If you do decide to loan a relative money, never lend more money than you can afford to lose. You should draw up a contract between you in order to formalize the loan and create a legal recourse should you not receive repayment. And, last but not least, be prepared to accept the fact that your relationship with your relative will change after money has exchanged hands.

Have you ever loaned or borrowed from family? What was the experience like?

Last Edited: May 31, 2016 @ 10:00 amThe content of ptmoney.com is for general information purposes only and does not constitute professional advice. Visitors to ptmoney.com should not act upon the content or information without first seeking appropriate professional advice. In accordance with the latest FTC guidelines, we declare that we have a financial relationship with every company mentioned on this site.

Comments

  1. My wife and I lent money to her son (my step son). The problem was it was like throwing bread out for a bird. That bird told all the birds. The next thing we knew we were being hit up for money from other children AND my wife’s parents! Then when we said no things got weird. We should have followed your 2 or 3 tip and provided other ideas or alternatives for my step son to get money.

  2. Chris Denton says:

    I counsel my clients to NEVER loan money to friends, family, or anyone you have a personal relationship with. It is a recipe for disaster, as either you won’t get paid, or the person that paid you will feel like you are taking advantage of them, even when you are doing them a favor. Now, if you have the extra money and a friend is in need, fine, give them the money, but I always say, “You don’t have to pay me back, and I don’t want to hear another word about it.” That is the only way to go.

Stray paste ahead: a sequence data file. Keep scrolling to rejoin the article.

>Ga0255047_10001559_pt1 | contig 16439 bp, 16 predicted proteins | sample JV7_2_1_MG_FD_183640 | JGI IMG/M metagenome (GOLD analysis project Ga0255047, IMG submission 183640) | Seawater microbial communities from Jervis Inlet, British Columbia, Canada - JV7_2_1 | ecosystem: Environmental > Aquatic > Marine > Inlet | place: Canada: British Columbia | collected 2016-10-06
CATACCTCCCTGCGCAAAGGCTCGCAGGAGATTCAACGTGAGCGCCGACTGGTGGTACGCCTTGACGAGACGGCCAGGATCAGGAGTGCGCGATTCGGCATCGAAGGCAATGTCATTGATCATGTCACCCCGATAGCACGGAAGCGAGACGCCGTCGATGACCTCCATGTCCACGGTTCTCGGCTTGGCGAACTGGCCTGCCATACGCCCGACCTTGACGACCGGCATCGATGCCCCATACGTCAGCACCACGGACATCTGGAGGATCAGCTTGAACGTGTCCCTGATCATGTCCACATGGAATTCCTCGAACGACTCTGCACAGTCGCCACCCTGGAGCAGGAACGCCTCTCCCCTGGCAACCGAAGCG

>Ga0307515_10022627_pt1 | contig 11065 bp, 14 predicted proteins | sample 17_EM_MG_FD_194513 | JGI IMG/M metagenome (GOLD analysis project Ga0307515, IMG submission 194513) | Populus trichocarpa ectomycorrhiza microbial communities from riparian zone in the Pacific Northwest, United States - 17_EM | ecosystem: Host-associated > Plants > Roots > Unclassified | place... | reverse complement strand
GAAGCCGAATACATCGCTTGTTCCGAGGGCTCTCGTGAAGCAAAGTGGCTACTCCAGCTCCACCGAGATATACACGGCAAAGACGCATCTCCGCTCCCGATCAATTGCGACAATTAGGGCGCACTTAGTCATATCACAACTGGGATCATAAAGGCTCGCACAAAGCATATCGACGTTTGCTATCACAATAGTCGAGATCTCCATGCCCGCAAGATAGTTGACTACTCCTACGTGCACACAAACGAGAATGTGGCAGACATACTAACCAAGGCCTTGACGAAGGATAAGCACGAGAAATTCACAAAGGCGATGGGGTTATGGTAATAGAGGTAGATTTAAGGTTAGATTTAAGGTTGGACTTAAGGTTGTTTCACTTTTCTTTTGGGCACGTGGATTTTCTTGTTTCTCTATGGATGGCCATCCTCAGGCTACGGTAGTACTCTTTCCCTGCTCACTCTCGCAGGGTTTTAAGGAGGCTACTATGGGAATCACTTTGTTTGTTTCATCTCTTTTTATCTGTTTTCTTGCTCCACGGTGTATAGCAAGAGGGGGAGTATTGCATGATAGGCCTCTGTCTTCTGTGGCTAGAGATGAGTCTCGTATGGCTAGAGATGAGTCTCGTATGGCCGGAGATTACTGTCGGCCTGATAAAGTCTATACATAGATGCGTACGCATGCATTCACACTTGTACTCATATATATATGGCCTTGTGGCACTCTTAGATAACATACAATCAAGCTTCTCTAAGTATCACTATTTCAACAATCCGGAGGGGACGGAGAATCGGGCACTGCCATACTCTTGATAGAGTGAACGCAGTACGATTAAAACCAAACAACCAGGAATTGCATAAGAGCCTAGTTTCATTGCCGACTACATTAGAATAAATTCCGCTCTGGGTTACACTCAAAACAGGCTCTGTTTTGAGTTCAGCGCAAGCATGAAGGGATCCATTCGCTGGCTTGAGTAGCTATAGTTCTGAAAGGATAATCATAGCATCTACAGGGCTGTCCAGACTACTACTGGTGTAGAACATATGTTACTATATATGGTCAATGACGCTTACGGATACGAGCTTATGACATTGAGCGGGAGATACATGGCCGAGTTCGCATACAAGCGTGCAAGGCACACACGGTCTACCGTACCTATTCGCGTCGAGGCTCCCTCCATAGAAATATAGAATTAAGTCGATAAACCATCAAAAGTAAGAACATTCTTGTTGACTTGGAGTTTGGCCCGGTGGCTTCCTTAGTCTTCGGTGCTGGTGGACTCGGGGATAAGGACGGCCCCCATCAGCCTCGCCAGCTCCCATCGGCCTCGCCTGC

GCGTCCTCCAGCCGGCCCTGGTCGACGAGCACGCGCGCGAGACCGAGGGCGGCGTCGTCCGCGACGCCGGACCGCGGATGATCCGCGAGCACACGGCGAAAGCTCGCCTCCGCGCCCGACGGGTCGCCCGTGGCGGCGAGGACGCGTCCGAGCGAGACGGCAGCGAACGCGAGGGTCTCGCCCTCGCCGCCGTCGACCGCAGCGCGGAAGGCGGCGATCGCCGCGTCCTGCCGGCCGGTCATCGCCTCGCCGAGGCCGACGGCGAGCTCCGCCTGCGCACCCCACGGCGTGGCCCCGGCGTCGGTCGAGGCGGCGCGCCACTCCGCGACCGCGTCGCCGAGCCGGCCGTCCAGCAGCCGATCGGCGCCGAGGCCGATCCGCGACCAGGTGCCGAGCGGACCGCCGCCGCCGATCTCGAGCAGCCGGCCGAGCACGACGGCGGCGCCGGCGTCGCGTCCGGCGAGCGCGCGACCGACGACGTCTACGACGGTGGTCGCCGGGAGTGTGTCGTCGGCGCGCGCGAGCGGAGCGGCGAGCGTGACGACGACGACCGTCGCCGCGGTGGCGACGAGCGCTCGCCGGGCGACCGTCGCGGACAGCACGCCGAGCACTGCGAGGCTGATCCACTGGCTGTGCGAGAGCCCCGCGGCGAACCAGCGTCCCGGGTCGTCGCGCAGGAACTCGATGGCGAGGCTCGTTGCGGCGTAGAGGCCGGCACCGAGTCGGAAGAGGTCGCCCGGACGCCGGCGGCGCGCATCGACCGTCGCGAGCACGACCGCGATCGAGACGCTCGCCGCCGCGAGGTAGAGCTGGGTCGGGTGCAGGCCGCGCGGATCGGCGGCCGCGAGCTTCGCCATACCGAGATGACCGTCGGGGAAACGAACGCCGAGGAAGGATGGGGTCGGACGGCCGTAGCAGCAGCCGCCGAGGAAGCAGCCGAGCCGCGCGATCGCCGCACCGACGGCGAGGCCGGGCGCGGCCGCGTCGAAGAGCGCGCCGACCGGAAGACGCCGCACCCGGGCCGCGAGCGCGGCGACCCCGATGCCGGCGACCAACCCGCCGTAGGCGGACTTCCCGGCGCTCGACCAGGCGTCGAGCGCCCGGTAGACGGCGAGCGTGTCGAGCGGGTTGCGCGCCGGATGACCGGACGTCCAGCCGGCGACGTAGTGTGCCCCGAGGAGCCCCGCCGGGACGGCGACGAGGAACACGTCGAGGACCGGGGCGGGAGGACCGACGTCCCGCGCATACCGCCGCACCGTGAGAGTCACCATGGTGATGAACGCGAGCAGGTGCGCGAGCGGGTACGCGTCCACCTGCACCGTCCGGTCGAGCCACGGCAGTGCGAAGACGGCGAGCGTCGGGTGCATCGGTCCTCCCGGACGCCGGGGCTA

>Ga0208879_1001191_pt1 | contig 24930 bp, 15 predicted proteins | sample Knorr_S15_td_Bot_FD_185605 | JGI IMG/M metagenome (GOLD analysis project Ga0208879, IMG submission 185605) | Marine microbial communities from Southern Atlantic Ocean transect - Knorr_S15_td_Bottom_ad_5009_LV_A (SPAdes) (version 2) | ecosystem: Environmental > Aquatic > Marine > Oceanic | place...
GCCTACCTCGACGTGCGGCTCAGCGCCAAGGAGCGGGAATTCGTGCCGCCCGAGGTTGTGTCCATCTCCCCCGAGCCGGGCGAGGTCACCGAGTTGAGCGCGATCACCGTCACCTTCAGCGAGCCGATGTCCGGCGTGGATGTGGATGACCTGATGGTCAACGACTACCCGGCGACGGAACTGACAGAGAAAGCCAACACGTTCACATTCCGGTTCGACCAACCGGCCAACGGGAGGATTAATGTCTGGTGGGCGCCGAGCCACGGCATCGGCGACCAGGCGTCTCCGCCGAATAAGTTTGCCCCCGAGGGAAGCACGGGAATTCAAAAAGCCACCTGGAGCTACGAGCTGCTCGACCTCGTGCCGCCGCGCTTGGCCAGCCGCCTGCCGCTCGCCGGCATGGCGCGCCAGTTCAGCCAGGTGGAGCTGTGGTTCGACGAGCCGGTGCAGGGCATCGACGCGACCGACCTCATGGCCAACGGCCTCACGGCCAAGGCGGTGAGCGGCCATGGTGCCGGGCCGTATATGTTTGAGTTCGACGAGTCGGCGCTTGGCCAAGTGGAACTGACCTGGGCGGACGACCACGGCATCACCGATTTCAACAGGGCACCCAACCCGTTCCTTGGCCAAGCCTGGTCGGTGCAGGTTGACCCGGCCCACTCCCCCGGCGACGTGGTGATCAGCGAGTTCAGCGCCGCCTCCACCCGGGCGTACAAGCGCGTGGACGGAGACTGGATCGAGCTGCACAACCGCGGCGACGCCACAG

3. Recently “loaned” my brother $700 – he really was in dire need & making every other effort he could. It’s helped him a lot. When I loaned it to him It was really a “gift” from my perspective. This relieves any pressure on our relationship. If he pays it back that’s great but if he doesn’t in my mind it was already money I spent. I would not do this on a regular basis and any decision to lend or give should always be made in the context of the individual & relationship.

  4. Don’t remember the title, but this reminds me of a movie (there was DeNiro in it) where young boy who can’t get his money back from his coleague gets his advice from a gangster:
    – “Do you like him?”
    – “No”
    – “Then for a small price you got rid of the sucker”

    Its harsh to say it, but some family members are pain in posterior. Agreeing to lend them some money is a way of sorts of getting rid of them.